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Additur and Remittitur
Waste Management, Inc. v. Mora
940 So.2d 1105 (Fla. 2006)
The statute on remittitur and additur, section 768.043, Fla. Stat., provides that, if a court orders remittitur or additur, and “the party adversely affected” does not agree, the court must hold a new trial on damages. The issue in this case was the meaning of the term “party adversely affected.” The court held that “the party adversely affected” could be a plaintiff in whose favor additur was granted, but who was not satisfied with the amount. Similarly, a defendant who has requested a remittitur may be the “party adversely affected” when the trial court grants a remittitur that still leaves the verdict too large. In sum, regardless of who requested the remittitur or additur, either party may object and request a new trial on damages instead.
A“party adversely affected” under the statute is the party complaining about the amount of the trial judge’s additur or remittitur which is ordered in lieu of a new trial because of the jury verdict’s excessiveness or inadequacy. The court recognizes that its decision means that “only when the parties agree with the trial court’s amount of remittitur or additur will the remittitur or additur be enforced in lieu of a new trial,” and that “the statute is authorization for a trial judge to decide the amount of a remittitur or additur which, if accepted by the parties, will avoid the time and expense of a new trial.”
Argument – Improper
Wyatt v. Marcus
No. 3D05-1529 (Fla. 3d DCA March 7, 2007)
In Murphy v. International Robotics, 766 So.2d 1010, the Florida Supreme Court held that an appellate court may review improper closing arguments to which no objection was made at trial, but only if the issue is raised in a motion for new trial, and then only under a high standard that is similar to the old standard for fundamental error. Here, the Third District makes it clear that the high standard for unobjected-to argument does not apply where the objections and motions for mistrial have been made during or at the close of the argument. The court points out that the high Murphy standard only applies “when there is a failure to object during closing argument or a failure to request a mistrial based on such statements during or at the close of such argument.” (Court’s emphasis). See also Garbutt v. LaFarnara, 807 So.2d 83 (Fla. 2d DCA 2001).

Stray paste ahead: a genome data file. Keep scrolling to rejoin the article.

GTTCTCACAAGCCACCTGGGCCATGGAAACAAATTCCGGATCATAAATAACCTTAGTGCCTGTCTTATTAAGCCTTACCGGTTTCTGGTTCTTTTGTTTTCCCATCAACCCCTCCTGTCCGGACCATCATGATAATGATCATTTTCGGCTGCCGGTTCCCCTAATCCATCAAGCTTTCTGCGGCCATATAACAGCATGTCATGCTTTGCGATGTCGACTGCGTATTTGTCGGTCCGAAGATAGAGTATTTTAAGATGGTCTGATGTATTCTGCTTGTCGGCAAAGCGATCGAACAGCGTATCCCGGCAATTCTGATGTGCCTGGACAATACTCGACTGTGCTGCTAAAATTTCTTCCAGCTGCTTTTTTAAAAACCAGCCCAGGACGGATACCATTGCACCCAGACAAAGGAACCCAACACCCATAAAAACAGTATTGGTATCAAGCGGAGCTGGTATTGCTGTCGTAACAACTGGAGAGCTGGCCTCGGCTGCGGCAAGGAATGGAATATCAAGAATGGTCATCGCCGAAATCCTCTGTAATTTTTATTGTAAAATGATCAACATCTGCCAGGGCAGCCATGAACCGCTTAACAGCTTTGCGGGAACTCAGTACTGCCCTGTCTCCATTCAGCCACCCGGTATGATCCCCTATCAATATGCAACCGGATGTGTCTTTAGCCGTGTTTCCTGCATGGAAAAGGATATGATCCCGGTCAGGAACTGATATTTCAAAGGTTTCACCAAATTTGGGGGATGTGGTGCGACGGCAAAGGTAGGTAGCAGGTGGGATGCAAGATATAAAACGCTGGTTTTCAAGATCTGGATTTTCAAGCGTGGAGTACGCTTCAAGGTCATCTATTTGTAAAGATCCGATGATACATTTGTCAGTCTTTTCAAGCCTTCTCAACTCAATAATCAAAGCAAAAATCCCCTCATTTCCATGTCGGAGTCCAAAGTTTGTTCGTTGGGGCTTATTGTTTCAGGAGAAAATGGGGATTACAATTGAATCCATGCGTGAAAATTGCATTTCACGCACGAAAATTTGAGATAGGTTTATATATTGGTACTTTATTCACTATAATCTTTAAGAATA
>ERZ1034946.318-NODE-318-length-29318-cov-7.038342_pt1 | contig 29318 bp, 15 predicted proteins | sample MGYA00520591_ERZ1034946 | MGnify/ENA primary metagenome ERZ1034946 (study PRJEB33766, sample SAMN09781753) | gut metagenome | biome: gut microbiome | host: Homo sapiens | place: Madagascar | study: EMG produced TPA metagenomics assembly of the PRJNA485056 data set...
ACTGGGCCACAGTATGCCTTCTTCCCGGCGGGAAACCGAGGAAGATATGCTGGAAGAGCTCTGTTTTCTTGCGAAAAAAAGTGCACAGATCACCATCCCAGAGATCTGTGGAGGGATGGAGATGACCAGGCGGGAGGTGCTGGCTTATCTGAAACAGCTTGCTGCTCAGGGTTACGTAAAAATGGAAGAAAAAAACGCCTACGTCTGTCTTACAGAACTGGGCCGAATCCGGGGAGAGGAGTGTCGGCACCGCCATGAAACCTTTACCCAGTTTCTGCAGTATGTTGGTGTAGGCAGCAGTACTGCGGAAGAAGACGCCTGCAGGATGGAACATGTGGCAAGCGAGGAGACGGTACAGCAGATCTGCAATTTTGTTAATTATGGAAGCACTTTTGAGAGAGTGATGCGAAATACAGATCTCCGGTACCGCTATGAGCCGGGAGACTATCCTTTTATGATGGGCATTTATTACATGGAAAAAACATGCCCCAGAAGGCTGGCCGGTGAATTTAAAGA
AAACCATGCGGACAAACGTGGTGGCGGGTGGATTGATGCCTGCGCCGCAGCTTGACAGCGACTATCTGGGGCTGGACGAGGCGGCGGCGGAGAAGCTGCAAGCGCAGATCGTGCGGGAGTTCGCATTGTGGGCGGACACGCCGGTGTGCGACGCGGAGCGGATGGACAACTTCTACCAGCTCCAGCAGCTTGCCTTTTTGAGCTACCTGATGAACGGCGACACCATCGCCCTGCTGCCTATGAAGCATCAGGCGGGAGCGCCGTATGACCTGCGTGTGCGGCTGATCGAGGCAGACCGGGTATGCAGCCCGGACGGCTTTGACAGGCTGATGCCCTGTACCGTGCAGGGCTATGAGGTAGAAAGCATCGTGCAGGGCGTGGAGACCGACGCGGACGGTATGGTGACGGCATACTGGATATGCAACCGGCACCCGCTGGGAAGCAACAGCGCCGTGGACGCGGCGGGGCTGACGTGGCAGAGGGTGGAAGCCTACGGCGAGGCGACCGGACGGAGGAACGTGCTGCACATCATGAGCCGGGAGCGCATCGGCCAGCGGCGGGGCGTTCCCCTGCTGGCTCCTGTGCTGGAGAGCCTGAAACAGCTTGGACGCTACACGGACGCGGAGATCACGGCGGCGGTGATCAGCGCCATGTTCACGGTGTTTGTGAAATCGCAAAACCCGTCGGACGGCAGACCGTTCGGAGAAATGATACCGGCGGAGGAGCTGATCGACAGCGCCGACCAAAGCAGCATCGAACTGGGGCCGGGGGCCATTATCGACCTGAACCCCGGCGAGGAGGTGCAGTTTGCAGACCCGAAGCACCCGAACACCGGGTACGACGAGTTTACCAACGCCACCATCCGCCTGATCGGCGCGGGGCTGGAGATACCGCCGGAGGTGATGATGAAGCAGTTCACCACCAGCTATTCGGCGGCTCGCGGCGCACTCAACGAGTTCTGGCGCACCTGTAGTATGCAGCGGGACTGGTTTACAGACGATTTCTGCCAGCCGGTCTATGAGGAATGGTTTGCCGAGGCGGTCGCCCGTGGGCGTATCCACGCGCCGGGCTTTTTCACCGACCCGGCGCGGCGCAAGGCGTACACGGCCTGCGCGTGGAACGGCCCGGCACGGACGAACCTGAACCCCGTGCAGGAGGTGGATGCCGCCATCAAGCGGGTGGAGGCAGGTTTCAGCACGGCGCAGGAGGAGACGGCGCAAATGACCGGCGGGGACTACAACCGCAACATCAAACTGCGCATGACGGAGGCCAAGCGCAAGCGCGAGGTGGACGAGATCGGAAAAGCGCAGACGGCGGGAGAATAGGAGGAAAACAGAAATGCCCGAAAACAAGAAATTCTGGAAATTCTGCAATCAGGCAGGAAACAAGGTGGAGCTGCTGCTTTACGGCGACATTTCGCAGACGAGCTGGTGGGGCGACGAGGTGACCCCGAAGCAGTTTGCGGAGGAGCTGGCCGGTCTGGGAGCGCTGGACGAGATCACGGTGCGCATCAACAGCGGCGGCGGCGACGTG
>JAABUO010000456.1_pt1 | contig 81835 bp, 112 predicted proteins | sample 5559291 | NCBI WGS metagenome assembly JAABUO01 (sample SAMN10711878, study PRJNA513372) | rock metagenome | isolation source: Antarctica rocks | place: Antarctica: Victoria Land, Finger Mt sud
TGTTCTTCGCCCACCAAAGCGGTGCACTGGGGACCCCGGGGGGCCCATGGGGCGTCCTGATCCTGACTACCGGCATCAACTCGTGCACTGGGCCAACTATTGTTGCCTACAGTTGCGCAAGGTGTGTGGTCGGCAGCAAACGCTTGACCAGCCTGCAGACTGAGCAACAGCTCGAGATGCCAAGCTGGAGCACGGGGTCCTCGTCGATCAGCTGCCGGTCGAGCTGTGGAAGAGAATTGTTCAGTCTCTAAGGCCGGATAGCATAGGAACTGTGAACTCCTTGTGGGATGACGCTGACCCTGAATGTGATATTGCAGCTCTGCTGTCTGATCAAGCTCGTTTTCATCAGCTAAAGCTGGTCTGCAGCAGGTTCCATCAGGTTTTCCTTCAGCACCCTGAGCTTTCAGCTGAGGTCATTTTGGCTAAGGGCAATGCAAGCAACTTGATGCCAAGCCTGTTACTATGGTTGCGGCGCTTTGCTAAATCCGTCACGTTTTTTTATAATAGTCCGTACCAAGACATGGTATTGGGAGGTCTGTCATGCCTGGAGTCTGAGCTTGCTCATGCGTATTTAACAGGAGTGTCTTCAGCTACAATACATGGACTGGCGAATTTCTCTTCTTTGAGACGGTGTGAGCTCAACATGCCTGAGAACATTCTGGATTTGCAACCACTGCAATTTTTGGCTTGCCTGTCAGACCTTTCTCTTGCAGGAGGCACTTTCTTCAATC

Admiralty and Maritime Law
Carnival Corp. v. Carlisle
2007 WL 471172 (Fla. Feb. 17, 2007)
Under admiralty law, a shipowner is not vicariously liable for the negligence of the ship’s doctor. Under federal maritime law a state may, in exercising its in personam jurisdiction in maritime cases, adopt such remedies as it sees fit so long as it does not make changes in the substantive law. A state should adhere to federal principles of harmony and uniformity when applying federal maritime law. Therefore, because most states have not imposed respondeat superior liability on the shipowner for negligence of the ship’s doctor, Florida will not either.
O’Keefe Architects, Inc. v. CED Const. Partners, Ltd.
944 So.2d 181 (Fla. 2006)